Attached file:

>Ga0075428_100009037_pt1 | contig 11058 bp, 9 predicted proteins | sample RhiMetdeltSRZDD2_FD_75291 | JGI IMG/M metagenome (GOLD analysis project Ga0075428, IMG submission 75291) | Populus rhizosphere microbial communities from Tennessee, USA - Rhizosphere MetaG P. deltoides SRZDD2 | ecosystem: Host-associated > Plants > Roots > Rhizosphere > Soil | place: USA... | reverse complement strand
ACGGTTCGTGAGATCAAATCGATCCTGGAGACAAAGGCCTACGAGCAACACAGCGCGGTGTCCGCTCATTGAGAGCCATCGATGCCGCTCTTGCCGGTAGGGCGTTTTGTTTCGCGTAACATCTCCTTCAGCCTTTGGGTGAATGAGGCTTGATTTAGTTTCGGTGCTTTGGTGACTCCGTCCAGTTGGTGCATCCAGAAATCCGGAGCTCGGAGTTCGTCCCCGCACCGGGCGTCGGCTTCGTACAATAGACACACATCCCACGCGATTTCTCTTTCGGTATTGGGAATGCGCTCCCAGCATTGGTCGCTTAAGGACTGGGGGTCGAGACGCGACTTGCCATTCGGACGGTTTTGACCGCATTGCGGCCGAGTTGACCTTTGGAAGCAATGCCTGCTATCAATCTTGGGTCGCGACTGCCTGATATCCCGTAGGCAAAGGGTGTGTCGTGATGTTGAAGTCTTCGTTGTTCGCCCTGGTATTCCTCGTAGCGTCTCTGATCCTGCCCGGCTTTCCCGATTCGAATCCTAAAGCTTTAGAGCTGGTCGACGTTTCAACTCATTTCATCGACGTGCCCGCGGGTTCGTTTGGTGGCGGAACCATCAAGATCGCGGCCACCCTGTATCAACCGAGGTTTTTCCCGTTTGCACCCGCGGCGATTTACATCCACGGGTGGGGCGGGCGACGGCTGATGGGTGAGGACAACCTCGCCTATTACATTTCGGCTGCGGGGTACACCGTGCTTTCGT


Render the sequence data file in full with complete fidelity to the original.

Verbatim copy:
>Ga0075428_100009037_pt1 | contig 11058 bp, 9 predicted proteins | sample RhiMetdeltSRZDD2_FD_75291 | JGI IMG/M metagenome (GOLD analysis project Ga0075428, IMG submission 75291) | Populus rhizosphere microbial communities from Tennessee, USA - Rhizosphere MetaG P. deltoides SRZDD2 | ecosystem: Host-associated > Plants > Roots > Rhizosphere > Soil | place: USA... | reverse complement strand
ACGGTTCGTGAGATCAAATCGATCCTGGAGACAAAGGCCTACGAGCAACACAGCGCGGTGTCCGCTCATTGAGAGCCATCGATGCCGCTCTTGCCGGTAGGGCGTTTTGTTTCGCGTAACATCTCCTTCAGCCTTTGGGTGAATGAGGCTTGATTTAGTTTCGGTGCTTTGGTGACTCCGTCCAGTTGGTGCATCCAGAAATCCGGAGCTCGGAGTTCGTCCCCGCACCGGGCGTCGGCTTCGTACAATAGACACACATCCCACGCGATTTCTCTTTCGGTATTGGGAATGCGCTCCCAGCATTGGTCGCTTAAGGACTGGGGGTCGAGACGCGACTTGCCATTCGGACGGTTTTGACCGCATTGCGGCCGAGTTGACCTTTGGAAGCAATGCCTGCTATCAATCTTGGGTCGCGACTGCCTGATATCCCGTAGGCAAAGGGTGTGTCGTGATGTTGAAGTCTTCGTTGTTCGCCCTGGTATTCCTCGTAGCGTCTCTGATCCTGCCCGGCTTTCCCGATTCGAATCCTAAAGCTTTAGAGCTGGTCGACGTTTCAACTCATTTCATCGACGTGCCCGCGGGTTCGTTTGGTGGCGGAACCATCAAGATCGCGGCCACCCTGTATCAACCGAGGTTTTTCCCGTTTGCACCCGCGGCGATTTACATCCACGGGTGGGGCGGGCGACGGCTGATGGGTGAGGACAACCTCGCCTATTACATTTCGGCTGCGGGGTACACCGTGCTTTCGT